People who have problems with substance misuse often have other mental health challenges. Depression is a commonly co-occurring psychological condition among individuals with substance use problems. Although it has yet to be determined if substance use precedes depressive reoccurrence or depressive symptoms precede substance relapse, it is well known that these co-occurring conditions (COD) are more treatment resistant and result in poorer outcomes than having one condition alone. Research suggests that cognitive behavioral therapy is an effective approach for reducing depressive symptoms. Therefore, Sarah B. Hunter of the RAND Corporation in Santa Monica, California, theorized that addressing depressive symptoms as part of a substance use treatment plan could minimize negative moods, which would reduce the need for negative coping strategies such as substance use.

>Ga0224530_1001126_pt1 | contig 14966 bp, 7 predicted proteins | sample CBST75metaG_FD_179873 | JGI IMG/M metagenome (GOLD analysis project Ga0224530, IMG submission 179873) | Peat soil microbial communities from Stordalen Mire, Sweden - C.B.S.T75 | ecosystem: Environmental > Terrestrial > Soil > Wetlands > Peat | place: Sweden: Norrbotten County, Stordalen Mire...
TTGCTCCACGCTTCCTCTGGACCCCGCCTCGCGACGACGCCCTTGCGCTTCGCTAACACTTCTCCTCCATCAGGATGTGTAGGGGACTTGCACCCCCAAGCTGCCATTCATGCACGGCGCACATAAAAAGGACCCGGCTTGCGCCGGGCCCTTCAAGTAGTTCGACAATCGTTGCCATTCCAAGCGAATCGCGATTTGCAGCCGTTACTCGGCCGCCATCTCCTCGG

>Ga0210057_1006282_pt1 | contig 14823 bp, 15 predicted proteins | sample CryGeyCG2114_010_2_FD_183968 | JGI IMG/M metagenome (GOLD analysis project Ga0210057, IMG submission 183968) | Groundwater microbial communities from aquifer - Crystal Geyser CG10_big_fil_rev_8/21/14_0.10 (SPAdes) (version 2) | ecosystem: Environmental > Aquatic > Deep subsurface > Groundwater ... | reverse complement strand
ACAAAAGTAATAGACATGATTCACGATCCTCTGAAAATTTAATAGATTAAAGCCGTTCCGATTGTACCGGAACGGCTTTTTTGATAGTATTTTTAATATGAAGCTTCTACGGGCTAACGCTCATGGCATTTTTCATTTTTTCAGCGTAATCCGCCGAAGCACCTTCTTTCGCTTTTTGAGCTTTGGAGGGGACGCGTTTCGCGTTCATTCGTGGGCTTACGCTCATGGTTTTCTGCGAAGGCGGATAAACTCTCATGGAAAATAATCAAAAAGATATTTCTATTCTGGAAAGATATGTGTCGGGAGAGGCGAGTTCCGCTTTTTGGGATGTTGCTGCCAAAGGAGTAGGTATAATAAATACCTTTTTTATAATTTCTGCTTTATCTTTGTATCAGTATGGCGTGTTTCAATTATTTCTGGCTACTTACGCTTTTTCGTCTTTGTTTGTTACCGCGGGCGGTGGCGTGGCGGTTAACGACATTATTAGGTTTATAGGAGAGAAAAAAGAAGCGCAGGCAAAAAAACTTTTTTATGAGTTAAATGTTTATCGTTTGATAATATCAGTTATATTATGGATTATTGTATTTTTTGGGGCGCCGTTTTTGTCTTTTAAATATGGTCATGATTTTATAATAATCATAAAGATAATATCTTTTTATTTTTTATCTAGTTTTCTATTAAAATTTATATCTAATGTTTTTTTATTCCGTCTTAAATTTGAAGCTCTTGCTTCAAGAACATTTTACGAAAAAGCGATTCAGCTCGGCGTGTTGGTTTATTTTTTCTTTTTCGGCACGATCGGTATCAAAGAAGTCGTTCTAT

Hunter and her colleagues administered 16 sessions of group cognitive behavioral therapy for depression (GCBT-D) to 140 individuals being treated at an inpatient facility for
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